CAMPAIGN CONTINUES: Andrew Katelaris outside the Ubuntu wellness centre during the police raid in December.
Last month, seven police officers, up to the rank of superintendent, exercised a warrant against the Ubuntu wellness centre, in Newcomen Street, Newcastle, which resulted in the seizure and destruction of over 200 cannabis plants.
These were not run-of-the-mill cannabis intended for recreational use, but were specifically developed to treat children with intractable epilepsy.
Cannabis expresses two main cannabinoids, tetrahydrocannabinol (THC) and cannabidiol (CBD). CBD has no psychotropic effect and is not a prohibited drug. CBD mixed with THC reduces the psychotropic effects of the THC, but augments its medical effects. Through experimentation we have determined that a ratio of three parts CBD with one part THC provides the most effective control of seizures in the majority of children. It has had life transforming effects on many of the treated infants and their families.
One of the children that this cannabis medicine has rescued from an untimely death is Deisha Magic Stevens. In 2015, her father, David, regrettably succumbed to cancer. He was an indefatigable social activist and attracted the attention of Mr Baird while on his death bed. The Premier gave a solemn undertaking to David that he would see to the care and wellbeing of his daughter.
The destruction of these plants has seriously jeopardised the supply of life saving medicine to Deisha and many other children. The fact that the Premier had been fully briefed on the miraculous results being obtained with herbal cannabis raises alarming questions. In our view these recent police actions constitute a breach of the most basic of human rights, access to life saving treatments.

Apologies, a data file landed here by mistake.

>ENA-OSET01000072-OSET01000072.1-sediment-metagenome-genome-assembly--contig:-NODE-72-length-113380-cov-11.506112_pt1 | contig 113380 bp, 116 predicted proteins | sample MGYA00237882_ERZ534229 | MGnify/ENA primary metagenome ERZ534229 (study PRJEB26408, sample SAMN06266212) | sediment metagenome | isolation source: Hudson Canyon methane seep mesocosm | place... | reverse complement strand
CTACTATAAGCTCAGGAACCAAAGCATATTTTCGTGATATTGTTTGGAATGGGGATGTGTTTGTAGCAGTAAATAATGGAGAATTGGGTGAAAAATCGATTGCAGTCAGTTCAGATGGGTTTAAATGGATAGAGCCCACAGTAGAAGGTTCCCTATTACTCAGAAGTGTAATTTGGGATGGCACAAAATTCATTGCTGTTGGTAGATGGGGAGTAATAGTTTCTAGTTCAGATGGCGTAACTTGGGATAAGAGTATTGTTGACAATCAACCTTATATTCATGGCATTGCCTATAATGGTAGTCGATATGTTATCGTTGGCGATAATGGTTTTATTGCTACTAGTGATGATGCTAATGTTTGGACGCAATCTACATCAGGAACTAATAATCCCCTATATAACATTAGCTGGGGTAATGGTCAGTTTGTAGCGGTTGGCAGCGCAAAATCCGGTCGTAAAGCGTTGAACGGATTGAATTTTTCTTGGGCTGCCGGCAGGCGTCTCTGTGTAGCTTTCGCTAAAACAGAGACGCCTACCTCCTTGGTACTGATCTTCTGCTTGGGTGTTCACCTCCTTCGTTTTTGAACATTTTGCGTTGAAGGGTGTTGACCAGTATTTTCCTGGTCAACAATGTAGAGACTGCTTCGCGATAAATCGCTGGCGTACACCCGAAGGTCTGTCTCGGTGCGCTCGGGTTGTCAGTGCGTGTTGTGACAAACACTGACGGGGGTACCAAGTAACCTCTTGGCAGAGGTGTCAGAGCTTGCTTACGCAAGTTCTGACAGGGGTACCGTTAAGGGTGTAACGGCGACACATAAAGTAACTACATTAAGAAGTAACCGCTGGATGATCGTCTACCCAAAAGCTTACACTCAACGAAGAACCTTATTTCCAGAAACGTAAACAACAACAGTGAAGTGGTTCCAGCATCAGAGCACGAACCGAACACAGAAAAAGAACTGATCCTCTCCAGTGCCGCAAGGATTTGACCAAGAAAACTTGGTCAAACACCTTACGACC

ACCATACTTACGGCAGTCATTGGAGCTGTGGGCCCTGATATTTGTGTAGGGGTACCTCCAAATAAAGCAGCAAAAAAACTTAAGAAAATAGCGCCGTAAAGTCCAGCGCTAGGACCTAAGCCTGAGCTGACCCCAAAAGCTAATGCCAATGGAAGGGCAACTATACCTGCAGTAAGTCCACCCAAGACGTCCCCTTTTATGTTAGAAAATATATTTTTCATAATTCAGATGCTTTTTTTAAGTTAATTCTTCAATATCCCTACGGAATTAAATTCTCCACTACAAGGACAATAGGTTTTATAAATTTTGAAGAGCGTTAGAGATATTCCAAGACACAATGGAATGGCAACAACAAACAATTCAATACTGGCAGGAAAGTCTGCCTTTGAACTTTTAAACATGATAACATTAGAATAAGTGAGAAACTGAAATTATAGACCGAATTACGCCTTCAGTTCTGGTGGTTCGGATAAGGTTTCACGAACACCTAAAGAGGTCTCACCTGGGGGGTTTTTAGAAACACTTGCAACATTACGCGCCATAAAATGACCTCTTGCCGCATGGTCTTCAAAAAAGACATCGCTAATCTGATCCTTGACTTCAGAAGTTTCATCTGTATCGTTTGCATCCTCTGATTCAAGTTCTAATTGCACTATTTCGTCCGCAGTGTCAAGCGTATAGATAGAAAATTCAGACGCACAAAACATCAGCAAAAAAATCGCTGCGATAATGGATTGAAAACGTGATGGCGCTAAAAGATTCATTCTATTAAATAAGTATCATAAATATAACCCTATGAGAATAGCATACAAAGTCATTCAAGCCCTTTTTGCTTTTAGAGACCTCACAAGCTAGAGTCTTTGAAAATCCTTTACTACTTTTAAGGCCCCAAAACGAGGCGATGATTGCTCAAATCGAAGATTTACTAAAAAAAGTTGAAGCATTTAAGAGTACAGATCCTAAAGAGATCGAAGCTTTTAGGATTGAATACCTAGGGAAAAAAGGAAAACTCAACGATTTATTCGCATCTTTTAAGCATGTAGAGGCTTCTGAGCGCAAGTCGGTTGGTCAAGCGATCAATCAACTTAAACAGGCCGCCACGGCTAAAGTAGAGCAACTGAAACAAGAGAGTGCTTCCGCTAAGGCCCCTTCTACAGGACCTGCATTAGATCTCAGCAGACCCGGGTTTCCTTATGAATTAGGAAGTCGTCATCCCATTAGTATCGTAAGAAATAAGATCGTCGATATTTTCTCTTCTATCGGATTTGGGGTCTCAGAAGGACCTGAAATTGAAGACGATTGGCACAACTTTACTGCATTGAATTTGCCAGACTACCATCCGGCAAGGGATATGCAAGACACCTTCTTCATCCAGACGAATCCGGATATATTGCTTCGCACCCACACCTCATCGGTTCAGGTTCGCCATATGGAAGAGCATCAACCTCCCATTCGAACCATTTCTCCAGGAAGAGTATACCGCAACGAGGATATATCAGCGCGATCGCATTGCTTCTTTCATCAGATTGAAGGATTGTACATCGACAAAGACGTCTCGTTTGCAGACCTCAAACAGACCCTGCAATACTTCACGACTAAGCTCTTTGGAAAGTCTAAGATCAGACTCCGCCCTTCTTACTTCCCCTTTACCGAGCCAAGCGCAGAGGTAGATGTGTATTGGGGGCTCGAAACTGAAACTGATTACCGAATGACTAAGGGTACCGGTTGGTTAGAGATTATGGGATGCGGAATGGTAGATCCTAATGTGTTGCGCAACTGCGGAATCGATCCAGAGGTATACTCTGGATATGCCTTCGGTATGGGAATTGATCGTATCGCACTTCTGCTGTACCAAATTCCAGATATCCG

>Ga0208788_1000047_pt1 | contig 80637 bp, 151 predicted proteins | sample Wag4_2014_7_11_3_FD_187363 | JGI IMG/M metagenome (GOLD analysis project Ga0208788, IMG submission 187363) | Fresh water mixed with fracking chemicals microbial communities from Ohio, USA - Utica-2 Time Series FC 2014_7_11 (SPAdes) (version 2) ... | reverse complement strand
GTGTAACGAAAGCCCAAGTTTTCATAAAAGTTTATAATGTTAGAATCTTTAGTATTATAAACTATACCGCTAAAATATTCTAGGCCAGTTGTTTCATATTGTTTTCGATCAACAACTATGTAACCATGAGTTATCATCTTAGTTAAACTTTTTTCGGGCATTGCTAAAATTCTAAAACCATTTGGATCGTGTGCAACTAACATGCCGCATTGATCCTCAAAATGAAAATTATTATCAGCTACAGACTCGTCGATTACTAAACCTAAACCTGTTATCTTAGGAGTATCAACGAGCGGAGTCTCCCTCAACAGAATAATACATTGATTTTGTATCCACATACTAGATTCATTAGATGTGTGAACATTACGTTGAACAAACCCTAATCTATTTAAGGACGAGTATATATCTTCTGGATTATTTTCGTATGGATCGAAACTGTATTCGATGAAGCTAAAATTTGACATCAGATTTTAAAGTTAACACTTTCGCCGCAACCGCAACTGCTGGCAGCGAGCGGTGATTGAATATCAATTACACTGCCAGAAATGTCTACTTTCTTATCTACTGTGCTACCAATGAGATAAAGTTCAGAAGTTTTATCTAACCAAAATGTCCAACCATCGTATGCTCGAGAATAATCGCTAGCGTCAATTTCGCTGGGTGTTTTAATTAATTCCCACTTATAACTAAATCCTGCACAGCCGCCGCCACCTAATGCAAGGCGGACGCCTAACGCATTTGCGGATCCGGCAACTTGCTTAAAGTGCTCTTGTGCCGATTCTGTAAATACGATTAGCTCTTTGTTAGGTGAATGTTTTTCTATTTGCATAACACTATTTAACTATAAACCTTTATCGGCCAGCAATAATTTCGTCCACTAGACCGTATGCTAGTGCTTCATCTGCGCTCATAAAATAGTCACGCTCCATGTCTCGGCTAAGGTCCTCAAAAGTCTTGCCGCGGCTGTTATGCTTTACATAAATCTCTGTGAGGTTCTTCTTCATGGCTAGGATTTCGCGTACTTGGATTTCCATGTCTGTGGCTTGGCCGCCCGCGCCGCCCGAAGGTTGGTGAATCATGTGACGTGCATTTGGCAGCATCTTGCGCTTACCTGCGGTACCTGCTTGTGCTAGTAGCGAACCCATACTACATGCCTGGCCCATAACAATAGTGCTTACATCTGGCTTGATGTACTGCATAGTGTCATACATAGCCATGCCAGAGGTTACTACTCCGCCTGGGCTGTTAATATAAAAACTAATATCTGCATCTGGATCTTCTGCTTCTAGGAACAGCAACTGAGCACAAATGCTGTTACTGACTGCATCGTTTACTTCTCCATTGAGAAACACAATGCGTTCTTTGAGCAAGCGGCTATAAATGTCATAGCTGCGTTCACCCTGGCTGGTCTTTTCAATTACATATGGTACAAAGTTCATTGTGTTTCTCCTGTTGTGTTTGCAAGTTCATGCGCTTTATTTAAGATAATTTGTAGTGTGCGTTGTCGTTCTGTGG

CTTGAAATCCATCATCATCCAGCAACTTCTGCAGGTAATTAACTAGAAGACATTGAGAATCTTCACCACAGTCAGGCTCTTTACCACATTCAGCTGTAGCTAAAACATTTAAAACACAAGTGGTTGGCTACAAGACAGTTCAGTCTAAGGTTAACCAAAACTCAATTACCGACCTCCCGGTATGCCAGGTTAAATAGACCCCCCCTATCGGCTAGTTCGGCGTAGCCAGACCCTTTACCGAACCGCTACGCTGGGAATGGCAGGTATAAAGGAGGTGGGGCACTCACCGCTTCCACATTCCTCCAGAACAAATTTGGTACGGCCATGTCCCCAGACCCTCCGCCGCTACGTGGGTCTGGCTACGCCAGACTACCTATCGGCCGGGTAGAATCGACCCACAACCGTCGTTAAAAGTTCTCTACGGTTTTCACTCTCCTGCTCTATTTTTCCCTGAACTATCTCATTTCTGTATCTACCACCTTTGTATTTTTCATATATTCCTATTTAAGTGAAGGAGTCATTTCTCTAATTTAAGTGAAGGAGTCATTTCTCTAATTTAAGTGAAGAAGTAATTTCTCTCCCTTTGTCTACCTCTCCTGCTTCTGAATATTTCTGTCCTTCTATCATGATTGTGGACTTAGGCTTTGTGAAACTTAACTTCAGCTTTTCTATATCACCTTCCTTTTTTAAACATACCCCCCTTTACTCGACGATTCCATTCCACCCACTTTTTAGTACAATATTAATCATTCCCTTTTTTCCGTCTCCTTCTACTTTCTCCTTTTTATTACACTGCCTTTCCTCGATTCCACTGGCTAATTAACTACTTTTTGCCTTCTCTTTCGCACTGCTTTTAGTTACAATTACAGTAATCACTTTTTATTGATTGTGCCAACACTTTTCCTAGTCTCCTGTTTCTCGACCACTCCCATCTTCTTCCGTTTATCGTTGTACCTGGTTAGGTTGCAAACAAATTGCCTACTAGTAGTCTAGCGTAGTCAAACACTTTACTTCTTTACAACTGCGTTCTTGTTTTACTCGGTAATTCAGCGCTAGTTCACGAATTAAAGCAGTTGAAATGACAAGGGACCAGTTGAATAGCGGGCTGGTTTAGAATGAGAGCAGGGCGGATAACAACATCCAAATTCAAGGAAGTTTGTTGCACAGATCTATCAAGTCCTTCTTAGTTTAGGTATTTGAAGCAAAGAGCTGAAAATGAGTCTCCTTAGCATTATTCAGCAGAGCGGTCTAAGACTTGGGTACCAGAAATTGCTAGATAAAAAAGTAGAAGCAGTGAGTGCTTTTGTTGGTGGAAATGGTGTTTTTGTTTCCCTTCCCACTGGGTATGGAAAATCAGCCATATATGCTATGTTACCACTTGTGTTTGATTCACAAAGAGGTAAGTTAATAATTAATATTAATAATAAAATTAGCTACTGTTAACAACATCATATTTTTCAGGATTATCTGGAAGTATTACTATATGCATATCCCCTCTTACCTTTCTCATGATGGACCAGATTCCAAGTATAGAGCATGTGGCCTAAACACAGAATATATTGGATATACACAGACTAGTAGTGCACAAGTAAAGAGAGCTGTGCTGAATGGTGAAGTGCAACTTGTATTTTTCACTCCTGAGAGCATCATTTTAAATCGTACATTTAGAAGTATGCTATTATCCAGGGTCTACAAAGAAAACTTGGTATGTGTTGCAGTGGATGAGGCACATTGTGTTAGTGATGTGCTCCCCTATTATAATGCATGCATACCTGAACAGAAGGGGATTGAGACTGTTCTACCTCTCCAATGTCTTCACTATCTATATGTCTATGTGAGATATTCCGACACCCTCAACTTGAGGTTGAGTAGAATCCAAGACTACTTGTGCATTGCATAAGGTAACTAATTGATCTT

Globally, there has been great advances in cannabis law reform and the social benefit that follows reform is impressive. In Colorado, where the cannabis prohibition has been completely repealed, there has been a significant reduction in domestic violence, fatal traffic accidents and suicides.
For a child with intractable epilepsy life is precarious. They endure painful seizures and suffer horrendous side effects from the allopathic medications. The most severe cases spend weeks or even months in hospital, often in intensive care. The financial benefit alone should justify immediate action. The annual cost to the health care system for each child with intractable epilepsy can be $200,000 or more.
In 2003 the then premier Bob Carr stated that no decent government could stand by while preventable human suffering continued and that a workable medical cannabis scheme could be established with common sense and compassion. It is sad to reflect that by this logic we have had no decent government in this state since then.
Due to the regrettable fact that the Turnbull government chose to place the production and distribution of medical cannabis under the Therapeutics Goods Administration means that access to medical cannabis will be delayed and expensive, when a simple herbal infusion of cannabis, easily prepared in any home kitchen, outperforms the best offerings from the major drug houses and at a fraction of the cost.
Is reform really that difficult? We are calling for interim measures, and an immediate moratorium on cannabis prosecutions would be a good start. It is high time we had a decent government in this state. In the meantime, Mr Baird, tell me where Deisha is going to get her medicine?